Zack Roday (17:06.062)
It's that is the that is the key element. You have to have good leadership and a bit of a chain of command. I'd say it like this. The reason it worked so well with Governor Youngkin is there was a clear central command structure, a convening force. It helped us on secure your vote in a tremendous way. It also helped us in our messaging around crime and safety in the economy and in particular, abortion, which I know you referenced in your in your recent podcast on Virginia's

Eric Wilson (17:32.759)
Mm -hmm.

Zack Roday (17:35.982)
uh... seminar so uh... but back to governor young can i mean we worked with the rslc we work with a ton of third -party groups we worked at the house of delegate political leadership in the state senate political leadership uh... none of us were in the same place uh... you know physically we were all over the place uh... and we weren't you know we weren't working on the governor's campaign you know we were working on at least that doesn't uh... races in the in the virginia uh... general assembly across

the House and the Senate and sometimes surging up to a dozen and a half. So a lot of different focuses. We had media consultants and we had communications consultants. Everybody was in a different space and we were not at one firm. And really having that central command allowed us to be so effective when a false story came out on abortion. Or if we saw something popping up,

Eric Wilson (18:09.143)
Mm -hmm.

Zack Roday (18:31.822)
on secure your vote, which, you frankly, because of how aggressive we were across the board, there was great buy -in from the grassroots all the way up to Sean Hannity, Laura Ingraham. Like we had great buy -in across the spectrum. And it really came down to having the governor leading on it as the convener and a really good team, central command. And then I think if you have that, then it can be successful.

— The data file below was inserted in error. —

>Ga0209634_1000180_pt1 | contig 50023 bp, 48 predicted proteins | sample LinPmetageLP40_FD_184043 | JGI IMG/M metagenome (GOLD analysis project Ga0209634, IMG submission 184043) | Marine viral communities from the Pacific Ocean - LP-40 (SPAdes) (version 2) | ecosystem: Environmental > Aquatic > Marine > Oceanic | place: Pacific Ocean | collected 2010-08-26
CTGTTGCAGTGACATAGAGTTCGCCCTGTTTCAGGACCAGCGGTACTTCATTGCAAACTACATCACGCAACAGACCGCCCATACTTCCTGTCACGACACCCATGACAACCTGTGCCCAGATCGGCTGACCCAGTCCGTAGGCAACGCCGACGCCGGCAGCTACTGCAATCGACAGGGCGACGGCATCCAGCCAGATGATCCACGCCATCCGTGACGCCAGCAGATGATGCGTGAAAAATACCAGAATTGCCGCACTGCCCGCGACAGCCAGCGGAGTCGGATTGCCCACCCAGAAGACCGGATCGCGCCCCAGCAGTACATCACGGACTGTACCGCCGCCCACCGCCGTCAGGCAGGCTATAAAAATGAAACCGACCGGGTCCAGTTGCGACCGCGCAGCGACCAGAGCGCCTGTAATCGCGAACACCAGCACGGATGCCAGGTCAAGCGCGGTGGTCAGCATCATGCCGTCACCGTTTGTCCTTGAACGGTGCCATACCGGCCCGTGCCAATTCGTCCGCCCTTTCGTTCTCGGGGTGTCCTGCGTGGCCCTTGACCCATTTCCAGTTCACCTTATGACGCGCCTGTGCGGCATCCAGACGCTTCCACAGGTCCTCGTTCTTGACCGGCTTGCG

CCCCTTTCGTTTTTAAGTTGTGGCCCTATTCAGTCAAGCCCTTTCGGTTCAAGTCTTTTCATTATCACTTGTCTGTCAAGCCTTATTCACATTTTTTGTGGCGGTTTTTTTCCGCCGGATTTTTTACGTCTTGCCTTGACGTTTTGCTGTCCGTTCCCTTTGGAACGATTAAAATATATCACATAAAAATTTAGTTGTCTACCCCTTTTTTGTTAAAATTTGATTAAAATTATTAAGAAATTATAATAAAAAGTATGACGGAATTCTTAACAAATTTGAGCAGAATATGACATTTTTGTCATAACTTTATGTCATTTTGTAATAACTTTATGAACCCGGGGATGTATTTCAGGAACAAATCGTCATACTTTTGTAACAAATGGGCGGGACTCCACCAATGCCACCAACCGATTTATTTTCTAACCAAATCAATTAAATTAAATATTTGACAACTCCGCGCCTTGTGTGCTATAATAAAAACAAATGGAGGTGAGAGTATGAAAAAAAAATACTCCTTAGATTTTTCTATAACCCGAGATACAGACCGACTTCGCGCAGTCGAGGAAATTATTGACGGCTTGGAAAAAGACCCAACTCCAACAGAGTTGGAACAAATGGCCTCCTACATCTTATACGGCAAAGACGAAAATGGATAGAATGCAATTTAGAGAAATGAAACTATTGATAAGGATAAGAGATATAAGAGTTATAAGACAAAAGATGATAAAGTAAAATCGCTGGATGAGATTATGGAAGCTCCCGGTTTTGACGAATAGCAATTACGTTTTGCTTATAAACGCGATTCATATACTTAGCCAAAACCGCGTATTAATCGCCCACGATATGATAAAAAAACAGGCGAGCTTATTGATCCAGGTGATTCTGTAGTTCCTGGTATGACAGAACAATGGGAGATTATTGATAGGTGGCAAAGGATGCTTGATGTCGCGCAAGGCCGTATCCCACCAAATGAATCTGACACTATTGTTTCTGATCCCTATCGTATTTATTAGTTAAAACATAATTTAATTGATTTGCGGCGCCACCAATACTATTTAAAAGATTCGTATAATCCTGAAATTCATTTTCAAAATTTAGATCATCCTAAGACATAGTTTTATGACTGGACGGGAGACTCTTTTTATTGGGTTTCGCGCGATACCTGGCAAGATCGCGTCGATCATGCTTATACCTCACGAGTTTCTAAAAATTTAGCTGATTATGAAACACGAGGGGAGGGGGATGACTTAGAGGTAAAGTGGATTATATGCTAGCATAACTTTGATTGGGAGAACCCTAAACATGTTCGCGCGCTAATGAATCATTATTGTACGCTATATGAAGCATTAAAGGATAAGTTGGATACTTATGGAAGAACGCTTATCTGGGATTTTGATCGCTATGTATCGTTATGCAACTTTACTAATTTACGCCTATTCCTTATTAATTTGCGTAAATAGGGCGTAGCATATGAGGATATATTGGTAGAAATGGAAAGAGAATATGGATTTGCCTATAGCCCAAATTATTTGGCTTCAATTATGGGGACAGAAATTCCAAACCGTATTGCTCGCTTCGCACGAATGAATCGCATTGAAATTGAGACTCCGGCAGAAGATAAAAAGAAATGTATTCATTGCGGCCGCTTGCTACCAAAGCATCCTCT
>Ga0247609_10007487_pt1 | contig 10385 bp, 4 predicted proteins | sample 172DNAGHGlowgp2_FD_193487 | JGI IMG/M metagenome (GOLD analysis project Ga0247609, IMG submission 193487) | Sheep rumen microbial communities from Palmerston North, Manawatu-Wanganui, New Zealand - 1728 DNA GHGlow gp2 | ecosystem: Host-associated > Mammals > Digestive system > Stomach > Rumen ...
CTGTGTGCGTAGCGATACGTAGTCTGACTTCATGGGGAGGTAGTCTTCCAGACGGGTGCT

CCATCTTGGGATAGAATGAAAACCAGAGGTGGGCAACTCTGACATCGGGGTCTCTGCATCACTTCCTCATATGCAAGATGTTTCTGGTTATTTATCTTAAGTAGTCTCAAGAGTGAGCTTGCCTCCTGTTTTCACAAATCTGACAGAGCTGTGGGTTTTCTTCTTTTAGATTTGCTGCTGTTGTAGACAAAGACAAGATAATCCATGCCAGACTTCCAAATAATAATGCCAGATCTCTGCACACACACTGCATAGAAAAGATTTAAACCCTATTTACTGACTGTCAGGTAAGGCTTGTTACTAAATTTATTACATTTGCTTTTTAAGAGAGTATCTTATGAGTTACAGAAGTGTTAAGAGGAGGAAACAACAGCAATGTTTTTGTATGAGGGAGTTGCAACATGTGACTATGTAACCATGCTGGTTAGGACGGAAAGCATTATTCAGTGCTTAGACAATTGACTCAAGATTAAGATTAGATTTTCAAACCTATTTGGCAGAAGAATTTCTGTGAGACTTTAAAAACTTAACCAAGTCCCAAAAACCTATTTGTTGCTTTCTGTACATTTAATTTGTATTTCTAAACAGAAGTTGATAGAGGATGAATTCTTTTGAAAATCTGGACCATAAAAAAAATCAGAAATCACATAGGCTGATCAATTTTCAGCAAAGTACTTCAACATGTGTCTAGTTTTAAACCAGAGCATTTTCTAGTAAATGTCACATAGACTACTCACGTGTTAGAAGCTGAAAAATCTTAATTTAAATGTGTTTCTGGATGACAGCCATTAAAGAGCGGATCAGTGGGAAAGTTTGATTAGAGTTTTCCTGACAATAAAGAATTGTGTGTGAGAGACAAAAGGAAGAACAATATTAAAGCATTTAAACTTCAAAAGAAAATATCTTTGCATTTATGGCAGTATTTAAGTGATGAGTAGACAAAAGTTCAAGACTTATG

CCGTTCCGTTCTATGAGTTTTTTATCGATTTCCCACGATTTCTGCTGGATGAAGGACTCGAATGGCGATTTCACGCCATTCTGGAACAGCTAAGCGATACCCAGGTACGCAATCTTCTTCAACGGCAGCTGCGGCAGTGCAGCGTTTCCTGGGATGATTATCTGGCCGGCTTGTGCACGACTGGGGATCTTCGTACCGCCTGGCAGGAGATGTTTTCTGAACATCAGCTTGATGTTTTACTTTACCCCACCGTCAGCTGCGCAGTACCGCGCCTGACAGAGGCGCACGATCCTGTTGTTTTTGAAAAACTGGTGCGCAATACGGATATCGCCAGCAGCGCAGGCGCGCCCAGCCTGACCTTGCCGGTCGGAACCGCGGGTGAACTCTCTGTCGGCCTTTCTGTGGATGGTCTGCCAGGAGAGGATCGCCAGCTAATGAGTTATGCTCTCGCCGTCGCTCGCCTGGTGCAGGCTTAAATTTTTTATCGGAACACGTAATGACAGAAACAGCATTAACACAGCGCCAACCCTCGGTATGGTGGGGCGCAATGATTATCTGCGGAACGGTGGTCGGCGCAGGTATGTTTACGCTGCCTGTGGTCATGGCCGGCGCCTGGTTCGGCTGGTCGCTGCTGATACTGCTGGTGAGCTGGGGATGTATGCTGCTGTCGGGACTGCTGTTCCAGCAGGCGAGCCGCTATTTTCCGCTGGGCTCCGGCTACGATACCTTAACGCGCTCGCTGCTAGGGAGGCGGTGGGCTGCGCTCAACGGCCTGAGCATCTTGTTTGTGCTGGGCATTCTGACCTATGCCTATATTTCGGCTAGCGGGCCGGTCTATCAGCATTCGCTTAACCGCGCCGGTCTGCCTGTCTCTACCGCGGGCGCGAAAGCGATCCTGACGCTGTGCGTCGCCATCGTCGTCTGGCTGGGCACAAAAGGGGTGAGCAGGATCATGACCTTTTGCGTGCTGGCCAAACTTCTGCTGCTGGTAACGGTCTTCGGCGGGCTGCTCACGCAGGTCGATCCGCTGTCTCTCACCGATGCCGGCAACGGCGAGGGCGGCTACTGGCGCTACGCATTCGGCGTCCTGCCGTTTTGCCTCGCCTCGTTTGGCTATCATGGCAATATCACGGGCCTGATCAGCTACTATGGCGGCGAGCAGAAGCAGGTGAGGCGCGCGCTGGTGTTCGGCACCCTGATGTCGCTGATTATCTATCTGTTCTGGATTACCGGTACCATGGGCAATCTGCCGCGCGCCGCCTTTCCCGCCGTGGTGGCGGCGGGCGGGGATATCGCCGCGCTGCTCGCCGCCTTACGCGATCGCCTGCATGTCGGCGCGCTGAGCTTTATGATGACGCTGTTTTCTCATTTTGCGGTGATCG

regardless of how many different experts are in the room and people doing different jobs.

Eric Wilson (19:05.657)
Yeah, it was certainly a good example of a coordinated effort. The Democrats talk a lot about their coordinated campaign and that's, we don't use that language necessarily, but in order to do this effectively, in order to execute, you've got to make sure all the incentives are aligned. And so that's where having that one person in charge, the

the command and control who can make sure the incentives are aligned, communicate that to everyone on the team. And I think that this only works, right? If it feels like everyone is working from the same cookbook with the same recipes. Otherwise you start to get this kind of Frankenstein where there's a different logo on the mail. There's a different logo on the TV. There's a different logo on, on digital. And it's like, this is not part of the same thing.

So that's a really key insight of making sure that you have clear direction. This is not a strategy for kind of a committee approach.

Zack Roday (20:14.158)
That's right. That's right. I mean, we were very collaborative, but we did have an ability to bring all the people together and then run together and move forward together. And it just wouldn't have been successful without it. And so there's definitely a model there. And it comes down to good leadership and a good central command. And if you're able to institute those two principles and elements into your plan, then you can be successful.

Eric Wilson (20:43.171)